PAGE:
Question: “What can you say about carbon dating, dinosaurs, evolution, and the creation account in Genesis?

I’ve read that carbon dating is only good for up to a few thousand years and that beyond that is not as trustworthy. When we were children, the earth was said to have been millions of years old, but now it’s said that the earth is billions of years old. I remember reading in G. K. Chesterton’s book, The Everlasting Man that evolutionists believe that just because the world was created over an extended period of time doesn’t make its creation any more or less miraculous than if God spoke all things into existence.

As for dinosaurs, there are etchings in European cathedrals and even some in a state park out west (e.g. Colorado, Wyoming), where exactly I forget that shows animals akin to what we’d likely call dinosaurs. I also read a year or more ago about a dinosaur’s bones containing soft tissue. In the article I read, it was stated that soft tissue only lasted several thousand years, which would have suggested that this dinosaur wasn’t as old as paleontologists believed it to have been.

As to evolution, whether God created the earth in six literal days or over a period of time is of no consequence to me, personally. In the Ancient Near East, creation accounts functioned to tell about humanity, so I don’t believe the Genesis creation account is to be understood as a scientific accounting of creation. That would rob it of its literary function in that time. Even early Christians (e.g., the church fathers) did not read that account literally. Whether one believes in a young or old earth isn’t as big an issue to me as for whether or not that God created all things. Could God have done it in six literal days? Yes. Could He have done it over a period of time? Yes. I don’t care either way, and those that hold this as a salvation issue only do so because they want their interpretation to be accepted.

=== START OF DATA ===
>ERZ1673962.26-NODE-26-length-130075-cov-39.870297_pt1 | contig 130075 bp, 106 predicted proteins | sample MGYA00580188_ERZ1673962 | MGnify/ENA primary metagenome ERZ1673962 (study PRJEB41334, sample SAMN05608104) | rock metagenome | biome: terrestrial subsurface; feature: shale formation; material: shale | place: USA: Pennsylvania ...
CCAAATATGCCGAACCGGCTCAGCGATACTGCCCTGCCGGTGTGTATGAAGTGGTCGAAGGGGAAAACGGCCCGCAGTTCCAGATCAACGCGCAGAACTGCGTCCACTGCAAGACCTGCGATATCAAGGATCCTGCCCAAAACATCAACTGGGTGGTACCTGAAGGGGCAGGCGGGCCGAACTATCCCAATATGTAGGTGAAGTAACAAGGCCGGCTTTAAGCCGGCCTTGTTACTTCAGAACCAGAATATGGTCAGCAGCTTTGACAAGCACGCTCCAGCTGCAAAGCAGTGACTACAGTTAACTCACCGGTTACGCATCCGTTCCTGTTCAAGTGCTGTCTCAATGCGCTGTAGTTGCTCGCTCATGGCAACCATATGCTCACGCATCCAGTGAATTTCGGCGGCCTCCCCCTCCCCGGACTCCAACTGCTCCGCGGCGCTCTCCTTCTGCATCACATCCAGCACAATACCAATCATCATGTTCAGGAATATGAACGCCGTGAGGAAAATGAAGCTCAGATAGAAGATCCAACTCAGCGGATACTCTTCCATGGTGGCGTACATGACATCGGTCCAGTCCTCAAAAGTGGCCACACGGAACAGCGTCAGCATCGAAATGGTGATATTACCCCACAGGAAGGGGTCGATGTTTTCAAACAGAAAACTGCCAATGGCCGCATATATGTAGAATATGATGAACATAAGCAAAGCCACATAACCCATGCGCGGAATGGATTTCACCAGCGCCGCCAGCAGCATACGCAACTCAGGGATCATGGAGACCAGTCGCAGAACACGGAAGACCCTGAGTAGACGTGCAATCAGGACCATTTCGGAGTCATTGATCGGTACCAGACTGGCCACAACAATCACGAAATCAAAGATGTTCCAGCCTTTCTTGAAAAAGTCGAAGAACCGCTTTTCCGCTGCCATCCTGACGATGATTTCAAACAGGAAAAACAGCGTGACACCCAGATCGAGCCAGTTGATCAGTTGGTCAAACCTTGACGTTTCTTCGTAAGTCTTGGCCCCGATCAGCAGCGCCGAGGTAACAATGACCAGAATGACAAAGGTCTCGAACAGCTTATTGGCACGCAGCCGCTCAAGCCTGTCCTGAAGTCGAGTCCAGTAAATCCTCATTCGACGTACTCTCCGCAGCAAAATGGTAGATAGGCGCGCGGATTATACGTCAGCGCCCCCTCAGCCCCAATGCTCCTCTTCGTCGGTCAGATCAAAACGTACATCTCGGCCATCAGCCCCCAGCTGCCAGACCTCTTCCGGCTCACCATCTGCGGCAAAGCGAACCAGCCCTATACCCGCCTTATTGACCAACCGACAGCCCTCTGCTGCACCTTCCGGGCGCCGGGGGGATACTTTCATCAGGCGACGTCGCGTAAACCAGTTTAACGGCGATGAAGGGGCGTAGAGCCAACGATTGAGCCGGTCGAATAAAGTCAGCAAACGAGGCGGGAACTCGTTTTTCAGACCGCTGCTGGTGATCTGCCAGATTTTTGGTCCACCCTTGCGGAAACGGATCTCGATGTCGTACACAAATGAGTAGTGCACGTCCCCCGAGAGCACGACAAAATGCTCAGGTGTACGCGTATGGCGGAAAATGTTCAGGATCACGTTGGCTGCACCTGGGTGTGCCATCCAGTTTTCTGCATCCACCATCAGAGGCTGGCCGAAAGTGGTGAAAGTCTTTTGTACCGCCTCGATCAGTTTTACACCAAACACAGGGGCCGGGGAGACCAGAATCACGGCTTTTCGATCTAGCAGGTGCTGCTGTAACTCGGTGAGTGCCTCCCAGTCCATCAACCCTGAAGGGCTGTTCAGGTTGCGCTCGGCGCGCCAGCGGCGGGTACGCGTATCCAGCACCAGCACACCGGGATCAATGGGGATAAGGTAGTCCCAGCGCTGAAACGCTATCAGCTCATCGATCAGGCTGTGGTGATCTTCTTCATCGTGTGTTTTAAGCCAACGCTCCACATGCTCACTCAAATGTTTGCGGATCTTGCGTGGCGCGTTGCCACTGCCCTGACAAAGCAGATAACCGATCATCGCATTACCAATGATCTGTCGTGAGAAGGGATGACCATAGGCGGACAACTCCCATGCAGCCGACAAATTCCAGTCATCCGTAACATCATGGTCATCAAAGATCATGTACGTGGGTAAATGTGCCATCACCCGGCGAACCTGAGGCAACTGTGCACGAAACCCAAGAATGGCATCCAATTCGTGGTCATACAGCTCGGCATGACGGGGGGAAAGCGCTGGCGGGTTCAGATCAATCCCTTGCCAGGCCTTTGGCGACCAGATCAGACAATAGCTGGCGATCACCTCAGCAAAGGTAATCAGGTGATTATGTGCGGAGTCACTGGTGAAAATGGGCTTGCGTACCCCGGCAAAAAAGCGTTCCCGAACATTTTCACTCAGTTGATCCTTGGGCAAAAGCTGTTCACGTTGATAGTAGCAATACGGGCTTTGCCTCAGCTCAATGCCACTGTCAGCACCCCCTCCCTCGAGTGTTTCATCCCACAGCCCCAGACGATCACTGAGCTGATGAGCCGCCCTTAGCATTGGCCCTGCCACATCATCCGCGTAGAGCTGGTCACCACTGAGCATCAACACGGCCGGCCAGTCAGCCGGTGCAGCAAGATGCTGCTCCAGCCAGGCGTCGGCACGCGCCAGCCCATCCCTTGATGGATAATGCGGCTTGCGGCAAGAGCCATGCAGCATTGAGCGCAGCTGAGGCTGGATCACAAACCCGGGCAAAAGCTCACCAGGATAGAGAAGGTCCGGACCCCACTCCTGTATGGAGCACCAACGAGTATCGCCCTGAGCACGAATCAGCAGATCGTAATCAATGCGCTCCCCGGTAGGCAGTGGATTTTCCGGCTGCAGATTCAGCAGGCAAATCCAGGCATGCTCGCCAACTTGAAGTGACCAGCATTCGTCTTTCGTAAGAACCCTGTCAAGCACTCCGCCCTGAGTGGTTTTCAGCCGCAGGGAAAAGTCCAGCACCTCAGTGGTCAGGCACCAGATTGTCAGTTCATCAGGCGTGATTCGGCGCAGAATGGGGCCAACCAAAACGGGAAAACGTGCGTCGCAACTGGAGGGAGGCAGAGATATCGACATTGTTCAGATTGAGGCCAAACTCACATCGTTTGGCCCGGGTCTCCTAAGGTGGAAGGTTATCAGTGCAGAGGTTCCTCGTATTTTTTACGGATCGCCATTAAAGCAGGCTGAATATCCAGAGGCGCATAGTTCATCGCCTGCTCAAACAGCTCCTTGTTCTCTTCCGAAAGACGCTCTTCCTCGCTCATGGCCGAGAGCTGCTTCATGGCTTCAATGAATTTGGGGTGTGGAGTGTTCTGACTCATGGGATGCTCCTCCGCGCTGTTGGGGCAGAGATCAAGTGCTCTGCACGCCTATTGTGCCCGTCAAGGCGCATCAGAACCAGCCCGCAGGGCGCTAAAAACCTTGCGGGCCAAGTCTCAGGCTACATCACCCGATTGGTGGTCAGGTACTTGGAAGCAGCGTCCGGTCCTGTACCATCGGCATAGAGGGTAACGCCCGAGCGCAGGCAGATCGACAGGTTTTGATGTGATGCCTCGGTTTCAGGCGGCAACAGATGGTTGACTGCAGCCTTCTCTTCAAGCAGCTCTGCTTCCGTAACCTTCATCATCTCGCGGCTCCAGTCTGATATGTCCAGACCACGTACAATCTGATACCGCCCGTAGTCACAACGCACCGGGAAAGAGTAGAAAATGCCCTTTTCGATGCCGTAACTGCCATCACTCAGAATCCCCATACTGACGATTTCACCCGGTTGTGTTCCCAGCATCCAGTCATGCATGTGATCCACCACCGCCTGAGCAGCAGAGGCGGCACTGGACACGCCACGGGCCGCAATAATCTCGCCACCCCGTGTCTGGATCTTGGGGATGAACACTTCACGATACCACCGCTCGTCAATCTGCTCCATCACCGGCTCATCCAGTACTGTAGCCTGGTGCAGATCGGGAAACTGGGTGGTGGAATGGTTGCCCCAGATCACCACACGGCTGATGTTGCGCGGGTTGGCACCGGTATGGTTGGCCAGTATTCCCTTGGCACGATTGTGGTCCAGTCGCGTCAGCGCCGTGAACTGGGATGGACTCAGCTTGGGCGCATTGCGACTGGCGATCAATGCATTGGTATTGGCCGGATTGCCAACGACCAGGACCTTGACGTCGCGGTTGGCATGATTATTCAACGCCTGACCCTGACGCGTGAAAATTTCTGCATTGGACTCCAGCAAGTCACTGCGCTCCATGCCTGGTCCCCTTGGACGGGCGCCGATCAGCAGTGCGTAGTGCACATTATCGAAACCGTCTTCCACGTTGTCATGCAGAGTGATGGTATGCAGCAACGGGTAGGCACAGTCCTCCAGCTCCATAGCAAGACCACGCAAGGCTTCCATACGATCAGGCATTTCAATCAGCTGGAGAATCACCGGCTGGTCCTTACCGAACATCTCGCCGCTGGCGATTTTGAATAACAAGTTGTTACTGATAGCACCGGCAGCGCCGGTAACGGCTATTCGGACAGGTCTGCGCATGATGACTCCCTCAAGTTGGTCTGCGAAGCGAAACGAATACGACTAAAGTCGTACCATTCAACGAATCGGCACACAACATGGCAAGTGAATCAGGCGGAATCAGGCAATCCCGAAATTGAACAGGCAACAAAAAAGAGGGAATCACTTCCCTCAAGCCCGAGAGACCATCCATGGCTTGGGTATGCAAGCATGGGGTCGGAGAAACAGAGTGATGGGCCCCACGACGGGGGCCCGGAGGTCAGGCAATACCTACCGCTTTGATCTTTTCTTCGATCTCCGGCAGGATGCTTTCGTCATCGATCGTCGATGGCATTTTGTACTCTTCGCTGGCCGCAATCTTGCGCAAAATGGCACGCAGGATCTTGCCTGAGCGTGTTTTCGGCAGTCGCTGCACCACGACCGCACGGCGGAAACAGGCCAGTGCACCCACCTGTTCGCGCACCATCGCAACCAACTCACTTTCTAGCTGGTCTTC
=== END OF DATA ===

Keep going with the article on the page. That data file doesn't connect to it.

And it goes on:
When science and the Bible seem at odds, it’s because of how either one or both have been interpreted. Because of misinterpretation of either scientific data and the conclusions it draws, or a bad hermeneutic of a text or passage of the Bible, the two are often presented as diametrically opposed. Each has their function, and we must remember that scientists for centuries were people of profound faith in Christ.

Advertisements

Ask the Preacher (Science and Faith)